Once you get into the $45 and up range of bottles, you may be distracted by all sorts of different labels. You’re entering the craft distillery price point. One of the slightly odd things about bourbon production is that, in comparison to something like beer, the big producers tend to make a much better product than the small distilleries. There’s a number of reasons for this — bigger operations often have a larger range of aged barrels that they can add into their blends, they larger stills and rickhouses, and well, they’ve just been doing it longer and know what they’re doing. Craft bourbon, on the other hand, can vary from good to drain cleaner. Something else to watch out for is if the bourbon they’re selling is ‘sourced’ — check the label to see if it’s distilled in a different state to where the craft company is based. If the label says it was distilled in Indiana…well, as I’ll explain later, it’s probably decent, but you can most likely do better at the same price point.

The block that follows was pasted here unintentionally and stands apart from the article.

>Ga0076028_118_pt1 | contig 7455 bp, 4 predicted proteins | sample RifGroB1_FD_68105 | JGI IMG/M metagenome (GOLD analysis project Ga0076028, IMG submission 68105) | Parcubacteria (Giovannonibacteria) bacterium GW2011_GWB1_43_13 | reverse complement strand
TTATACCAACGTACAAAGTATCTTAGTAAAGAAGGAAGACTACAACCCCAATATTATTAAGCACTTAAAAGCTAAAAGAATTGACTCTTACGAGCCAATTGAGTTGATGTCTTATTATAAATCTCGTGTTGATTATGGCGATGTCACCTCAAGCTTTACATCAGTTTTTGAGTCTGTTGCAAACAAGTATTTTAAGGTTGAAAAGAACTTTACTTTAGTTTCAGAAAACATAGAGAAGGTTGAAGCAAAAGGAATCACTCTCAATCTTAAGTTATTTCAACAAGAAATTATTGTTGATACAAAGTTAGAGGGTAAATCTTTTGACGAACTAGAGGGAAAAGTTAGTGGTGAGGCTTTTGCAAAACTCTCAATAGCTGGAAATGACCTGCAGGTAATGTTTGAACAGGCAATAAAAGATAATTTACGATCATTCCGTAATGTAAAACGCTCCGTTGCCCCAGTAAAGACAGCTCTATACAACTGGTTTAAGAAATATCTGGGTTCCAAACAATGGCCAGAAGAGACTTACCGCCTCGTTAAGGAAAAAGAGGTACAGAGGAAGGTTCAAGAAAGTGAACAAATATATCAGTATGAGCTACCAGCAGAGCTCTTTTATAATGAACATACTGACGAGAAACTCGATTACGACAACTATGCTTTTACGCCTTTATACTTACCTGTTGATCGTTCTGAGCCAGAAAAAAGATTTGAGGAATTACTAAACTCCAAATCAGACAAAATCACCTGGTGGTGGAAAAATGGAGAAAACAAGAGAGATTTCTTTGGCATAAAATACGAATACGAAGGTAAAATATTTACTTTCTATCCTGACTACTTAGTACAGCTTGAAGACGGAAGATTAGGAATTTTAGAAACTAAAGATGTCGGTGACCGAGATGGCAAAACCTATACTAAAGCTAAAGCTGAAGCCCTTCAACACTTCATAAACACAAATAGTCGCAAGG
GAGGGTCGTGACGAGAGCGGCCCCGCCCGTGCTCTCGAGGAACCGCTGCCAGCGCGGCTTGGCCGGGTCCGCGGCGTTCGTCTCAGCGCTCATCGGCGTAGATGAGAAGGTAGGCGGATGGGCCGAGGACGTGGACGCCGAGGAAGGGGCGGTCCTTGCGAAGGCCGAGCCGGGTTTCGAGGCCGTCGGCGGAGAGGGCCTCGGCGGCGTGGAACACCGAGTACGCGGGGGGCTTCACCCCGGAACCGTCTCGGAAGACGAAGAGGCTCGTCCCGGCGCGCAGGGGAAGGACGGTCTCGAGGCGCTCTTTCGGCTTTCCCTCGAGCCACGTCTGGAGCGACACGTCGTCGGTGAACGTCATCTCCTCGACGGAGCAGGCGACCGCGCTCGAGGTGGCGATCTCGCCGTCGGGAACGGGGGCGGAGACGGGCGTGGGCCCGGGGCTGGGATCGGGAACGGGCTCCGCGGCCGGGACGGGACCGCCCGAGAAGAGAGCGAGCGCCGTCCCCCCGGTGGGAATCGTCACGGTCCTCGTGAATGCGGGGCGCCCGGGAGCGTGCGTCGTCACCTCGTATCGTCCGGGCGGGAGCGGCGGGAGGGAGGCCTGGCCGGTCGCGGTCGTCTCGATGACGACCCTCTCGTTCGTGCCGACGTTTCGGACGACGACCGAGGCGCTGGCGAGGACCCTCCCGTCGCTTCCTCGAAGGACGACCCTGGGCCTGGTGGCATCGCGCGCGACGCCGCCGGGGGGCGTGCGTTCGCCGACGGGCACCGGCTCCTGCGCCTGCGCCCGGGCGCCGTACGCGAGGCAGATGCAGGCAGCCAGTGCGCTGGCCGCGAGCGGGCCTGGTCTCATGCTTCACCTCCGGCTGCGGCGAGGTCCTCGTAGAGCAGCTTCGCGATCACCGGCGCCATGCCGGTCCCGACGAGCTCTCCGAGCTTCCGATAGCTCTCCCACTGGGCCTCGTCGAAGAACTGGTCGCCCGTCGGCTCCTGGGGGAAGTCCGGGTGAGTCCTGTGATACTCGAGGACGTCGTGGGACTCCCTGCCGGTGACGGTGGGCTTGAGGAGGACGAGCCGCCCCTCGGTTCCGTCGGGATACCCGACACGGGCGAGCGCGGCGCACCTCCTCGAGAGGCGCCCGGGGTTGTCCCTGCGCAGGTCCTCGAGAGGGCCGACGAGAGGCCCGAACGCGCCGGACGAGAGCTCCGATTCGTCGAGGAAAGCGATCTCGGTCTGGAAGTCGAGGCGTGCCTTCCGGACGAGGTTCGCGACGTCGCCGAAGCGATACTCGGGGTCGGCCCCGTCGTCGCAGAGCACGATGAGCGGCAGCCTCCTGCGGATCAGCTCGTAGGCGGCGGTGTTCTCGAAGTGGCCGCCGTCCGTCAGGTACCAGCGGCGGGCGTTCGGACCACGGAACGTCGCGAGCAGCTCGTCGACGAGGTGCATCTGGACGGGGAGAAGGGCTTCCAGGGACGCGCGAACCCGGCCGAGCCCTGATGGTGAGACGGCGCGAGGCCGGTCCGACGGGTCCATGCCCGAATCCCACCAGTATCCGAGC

Anyway, there are a few good craft labels out there (Starlight & Wilderness Trail, for example). But I’ll highlight a local company — New Riff, based just across the Ohio River in Northern Kentucky. Their standard 4-year bourbon is good, their single barrels are great, and apparently their new 6-year Malted Rye is amazing.


This price point is really the final one before things get crazy. Again, you have to be careful about craft distilleries putting very young bourbon in fancy bottles here (_stares at Rabbit Hole_). But there are some really wonderful bottles here if you know where to look…

Barrel Picks